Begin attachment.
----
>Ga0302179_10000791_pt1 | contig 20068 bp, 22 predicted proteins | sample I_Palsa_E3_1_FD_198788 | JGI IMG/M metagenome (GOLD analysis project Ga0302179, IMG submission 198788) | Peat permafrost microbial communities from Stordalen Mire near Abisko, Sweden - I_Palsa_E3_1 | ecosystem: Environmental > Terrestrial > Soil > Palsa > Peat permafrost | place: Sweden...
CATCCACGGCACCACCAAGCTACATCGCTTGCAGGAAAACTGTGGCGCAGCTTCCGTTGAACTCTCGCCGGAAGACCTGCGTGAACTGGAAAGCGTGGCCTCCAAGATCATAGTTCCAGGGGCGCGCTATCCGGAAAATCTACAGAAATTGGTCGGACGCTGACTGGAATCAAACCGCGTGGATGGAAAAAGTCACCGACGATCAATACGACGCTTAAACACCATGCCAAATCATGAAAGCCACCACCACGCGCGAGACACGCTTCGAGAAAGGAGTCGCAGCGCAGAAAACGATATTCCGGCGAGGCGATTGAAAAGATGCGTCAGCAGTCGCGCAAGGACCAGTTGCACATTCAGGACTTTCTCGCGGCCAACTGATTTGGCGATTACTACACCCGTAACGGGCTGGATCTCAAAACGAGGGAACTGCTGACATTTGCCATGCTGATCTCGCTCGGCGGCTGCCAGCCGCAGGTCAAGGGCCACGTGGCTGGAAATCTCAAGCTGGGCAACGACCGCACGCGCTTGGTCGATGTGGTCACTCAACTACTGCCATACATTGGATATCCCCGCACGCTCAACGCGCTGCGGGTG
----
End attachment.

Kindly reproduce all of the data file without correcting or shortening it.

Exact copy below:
>Ga0302179_10000791_pt1 | contig 20068 bp, 22 predicted proteins | sample I_Palsa_E3_1_FD_198788 | JGI IMG/M metagenome (GOLD analysis project Ga0302179, IMG submission 198788) | Peat permafrost microbial communities from Stordalen Mire near Abisko, Sweden - I_Palsa_E3_1 | ecosystem: Environmental > Terrestrial > Soil > Palsa > Peat permafrost | place: Sweden...
CATCCACGGCACCACCAAGCTACATCGCTTGCAGGAAAACTGTGGCGCAGCTTCCGTTGAACTCTCGCCGGAAGACCTGCGTGAACTGGAAAGCGTGGCCTCCAAGATCATAGTTCCAGGGGCGCGCTATCCGGAAAATCTACAGAAATTGGTCGGACGCTGACTGGAATCAAACCGCGTGGATGGAAAAAGTCACCGACGATCAATACGACGCTTAAACACCATGCCAAATCATGAAAGCCACCACCACGCGCGAGACACGCTTCGAGAAAGGAGTCGCAGCGCAGAAAACGATATTCCGGCGAGGCGATTGAAAAGATGCGTCAGCAGTCGCGCAAGGACCAGTTGCACATTCAGGACTTTCTCGCGGCCAACTGATTTGGCGATTACTACACCCGTAACGGGCTGGATCTCAAAACGAGGGAACTGCTGACATTTGCCATGCTGATCTCGCTCGGCGGCTGCCAGCCGCAGGTCAAGGGCCACGTGGCTGGAAATCTCAAGCTGGGCAACGACCGCACGCGCTTGGTCGATGTGGTCACTCAACTACTGCCATACATTGGATATCCCCGCACGCTCAACGCGCTGCGGGTG